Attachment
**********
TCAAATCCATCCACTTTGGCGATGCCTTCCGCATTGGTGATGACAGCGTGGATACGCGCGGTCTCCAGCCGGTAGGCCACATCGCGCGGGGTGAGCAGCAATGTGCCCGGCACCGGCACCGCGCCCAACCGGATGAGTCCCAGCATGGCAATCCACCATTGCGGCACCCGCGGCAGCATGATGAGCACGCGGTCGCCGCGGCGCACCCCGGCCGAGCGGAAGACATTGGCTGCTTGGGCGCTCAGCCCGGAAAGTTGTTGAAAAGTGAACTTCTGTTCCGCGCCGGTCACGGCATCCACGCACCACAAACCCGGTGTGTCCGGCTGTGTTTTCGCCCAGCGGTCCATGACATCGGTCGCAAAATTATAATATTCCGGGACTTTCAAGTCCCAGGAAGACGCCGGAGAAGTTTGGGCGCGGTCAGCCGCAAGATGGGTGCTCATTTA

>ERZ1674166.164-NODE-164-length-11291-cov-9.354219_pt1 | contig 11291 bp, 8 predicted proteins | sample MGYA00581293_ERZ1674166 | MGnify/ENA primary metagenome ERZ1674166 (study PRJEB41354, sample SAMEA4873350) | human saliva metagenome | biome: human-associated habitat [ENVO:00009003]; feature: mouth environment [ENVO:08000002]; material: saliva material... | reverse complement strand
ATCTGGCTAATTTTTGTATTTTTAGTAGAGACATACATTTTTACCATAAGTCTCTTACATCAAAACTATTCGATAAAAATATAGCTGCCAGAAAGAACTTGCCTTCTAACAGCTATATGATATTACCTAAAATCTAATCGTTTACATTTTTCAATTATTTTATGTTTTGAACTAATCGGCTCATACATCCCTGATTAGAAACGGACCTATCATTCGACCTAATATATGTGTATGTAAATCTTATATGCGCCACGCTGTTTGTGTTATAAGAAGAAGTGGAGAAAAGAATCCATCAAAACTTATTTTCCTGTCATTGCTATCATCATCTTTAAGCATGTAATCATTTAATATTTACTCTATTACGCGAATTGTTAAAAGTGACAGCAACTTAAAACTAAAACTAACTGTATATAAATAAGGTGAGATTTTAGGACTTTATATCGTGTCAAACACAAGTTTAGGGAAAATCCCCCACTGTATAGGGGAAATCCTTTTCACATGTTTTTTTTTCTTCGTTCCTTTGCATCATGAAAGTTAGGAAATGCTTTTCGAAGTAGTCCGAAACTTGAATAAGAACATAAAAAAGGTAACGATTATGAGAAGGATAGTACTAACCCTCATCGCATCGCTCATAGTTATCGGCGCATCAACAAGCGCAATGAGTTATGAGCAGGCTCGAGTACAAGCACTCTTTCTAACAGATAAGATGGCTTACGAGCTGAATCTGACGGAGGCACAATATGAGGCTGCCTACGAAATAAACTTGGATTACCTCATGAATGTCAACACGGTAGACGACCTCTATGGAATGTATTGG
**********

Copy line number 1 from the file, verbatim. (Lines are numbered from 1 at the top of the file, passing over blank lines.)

TCAAATCCATCCACTTTGGCGATGCCTTCCGCATTGGTGATGACAGCGTGGATACGCGCGGTCTCCAGCCGGTAGGCCACATCGCGCGGGGTGAGCAGCAATGTGCCCGGCACCGGCACCGCGCCCAACCGGATGAGTCCCAGCATGGCAATCCACCATTGCGGCACCCGCGGCAGCATGATGAGCACGCGGTCGCCGCGGCGCACCCCGGCCGAGCGGAAGACATTGGCTGCTTGGGCGCTCAGCCCGGAAAGTTGTTGAAAAGTGAACTTCTGTTCCGCGCCGGTCACGGCATCCACGCACCACAAACCCGGTGTGTCCGGCTGTGTTTTCGCCCAGCGGTCCATGACATCGGTCGCAAAATTATAATATTCCGGGACTTTCAAGTCCCAGGAAGACGCCGGAGAAGTTTGGGCGCGGTCAGCCGCAAGATGGGTGCTCATTTA